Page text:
services mentioned above, Interfaith provides emergency services through its Emergency Department (the “ED”) totaling approximately 50,000 visits per year. Most of the aforesaid visits are “treat and release” patients emanating from Interfaith’s immediately surrounding zip codes (11233, 11213, 11216, 11221 and 11238). However, the ED is the locus for ambulatory

2

A Health Professional Shortage Area is an area that has shortages of primary medical care, dental, or mental health providers. See http://hpsafind.hrsa.gov/HPSASearch.aspx (retrieved 8/19/2013).

6

community care and the triage of behavioral health diagnoses. Approximately 13% of patients from Interfaith’s primary service area have sought emergency care in the ED. 20. Interfaith’s 120 Psychiatric beds represent approximately 13% of the psychiatric

beds in Brooklyn. On average, approximately 95.7% of those beds are occupied, leaving excess capacity of only 5.1 beds. Interfaith’s daily census of 114.9 Psychiatric beds occupied daily represents 14% of the psychiatric beds occupied in the Borough. The chart set forth below provides a broader picture of the psychiatric beds available and their occupancy rates, numbers, location and excess capacity:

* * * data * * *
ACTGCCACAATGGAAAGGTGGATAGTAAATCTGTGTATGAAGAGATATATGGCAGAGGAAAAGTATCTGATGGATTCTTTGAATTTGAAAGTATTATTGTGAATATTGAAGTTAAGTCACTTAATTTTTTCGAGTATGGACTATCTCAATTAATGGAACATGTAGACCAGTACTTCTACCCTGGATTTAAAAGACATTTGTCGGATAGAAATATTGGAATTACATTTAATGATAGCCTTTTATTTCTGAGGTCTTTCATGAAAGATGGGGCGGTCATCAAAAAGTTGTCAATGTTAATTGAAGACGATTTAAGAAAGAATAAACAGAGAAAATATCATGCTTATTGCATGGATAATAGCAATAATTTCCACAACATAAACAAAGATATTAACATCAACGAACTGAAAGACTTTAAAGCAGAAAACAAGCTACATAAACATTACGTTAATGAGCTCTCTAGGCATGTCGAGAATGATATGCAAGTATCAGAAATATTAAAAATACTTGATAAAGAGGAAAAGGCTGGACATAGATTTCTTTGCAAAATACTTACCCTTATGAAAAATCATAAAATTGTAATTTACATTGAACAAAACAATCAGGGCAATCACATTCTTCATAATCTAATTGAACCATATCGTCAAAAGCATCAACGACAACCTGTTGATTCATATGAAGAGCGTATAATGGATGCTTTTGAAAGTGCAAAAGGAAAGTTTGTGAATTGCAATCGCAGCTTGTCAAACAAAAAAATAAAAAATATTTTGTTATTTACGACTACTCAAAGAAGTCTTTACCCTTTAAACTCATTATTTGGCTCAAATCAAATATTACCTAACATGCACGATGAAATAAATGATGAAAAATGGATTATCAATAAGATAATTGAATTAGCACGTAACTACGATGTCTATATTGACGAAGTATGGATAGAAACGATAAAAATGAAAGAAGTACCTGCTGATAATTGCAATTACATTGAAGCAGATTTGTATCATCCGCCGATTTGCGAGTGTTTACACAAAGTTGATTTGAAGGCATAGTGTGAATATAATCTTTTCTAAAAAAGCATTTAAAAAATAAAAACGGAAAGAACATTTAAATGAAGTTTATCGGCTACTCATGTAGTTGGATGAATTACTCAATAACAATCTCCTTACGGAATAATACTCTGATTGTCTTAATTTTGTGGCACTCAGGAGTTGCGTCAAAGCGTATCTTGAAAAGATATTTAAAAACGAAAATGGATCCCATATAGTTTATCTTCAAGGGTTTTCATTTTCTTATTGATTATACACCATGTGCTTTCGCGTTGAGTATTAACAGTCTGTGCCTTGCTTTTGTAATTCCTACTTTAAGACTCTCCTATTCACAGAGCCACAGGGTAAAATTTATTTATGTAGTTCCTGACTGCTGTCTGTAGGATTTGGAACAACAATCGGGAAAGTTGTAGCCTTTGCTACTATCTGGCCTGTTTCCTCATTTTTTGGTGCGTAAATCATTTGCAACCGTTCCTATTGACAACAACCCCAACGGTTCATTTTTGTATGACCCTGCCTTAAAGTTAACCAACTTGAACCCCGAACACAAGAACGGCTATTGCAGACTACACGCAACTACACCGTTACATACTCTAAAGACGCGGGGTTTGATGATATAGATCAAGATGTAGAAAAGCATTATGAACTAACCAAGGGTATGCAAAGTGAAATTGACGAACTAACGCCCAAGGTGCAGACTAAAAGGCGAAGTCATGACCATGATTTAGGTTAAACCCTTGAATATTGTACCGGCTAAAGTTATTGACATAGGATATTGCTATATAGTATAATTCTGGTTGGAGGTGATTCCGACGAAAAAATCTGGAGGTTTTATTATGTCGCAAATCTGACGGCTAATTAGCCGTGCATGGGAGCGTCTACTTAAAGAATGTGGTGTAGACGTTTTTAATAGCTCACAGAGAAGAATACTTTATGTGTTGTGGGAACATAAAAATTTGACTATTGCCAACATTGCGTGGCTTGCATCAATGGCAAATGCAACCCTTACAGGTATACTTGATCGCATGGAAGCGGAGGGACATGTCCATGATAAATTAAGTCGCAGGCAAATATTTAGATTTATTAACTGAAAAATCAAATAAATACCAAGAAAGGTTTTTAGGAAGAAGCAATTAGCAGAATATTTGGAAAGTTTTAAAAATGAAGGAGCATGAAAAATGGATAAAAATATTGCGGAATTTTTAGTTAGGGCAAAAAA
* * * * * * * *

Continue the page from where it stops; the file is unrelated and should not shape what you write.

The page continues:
2011 AVG Daily CENSUS BEDS OCCUPANCY EXCESS CAPACITY

Brookdale Hospital Medial Center Kingsbrook Jewish Medical Center Lutheran Medical Center Maimonides Medical Center Coney Island Hospital Kings County Hospital Center Woodhull Medical & Mental Health Center New York Methodist Hospital University Hospital of Brooklyn Long Island College Hospital Interfaith Medical Center Total Kings County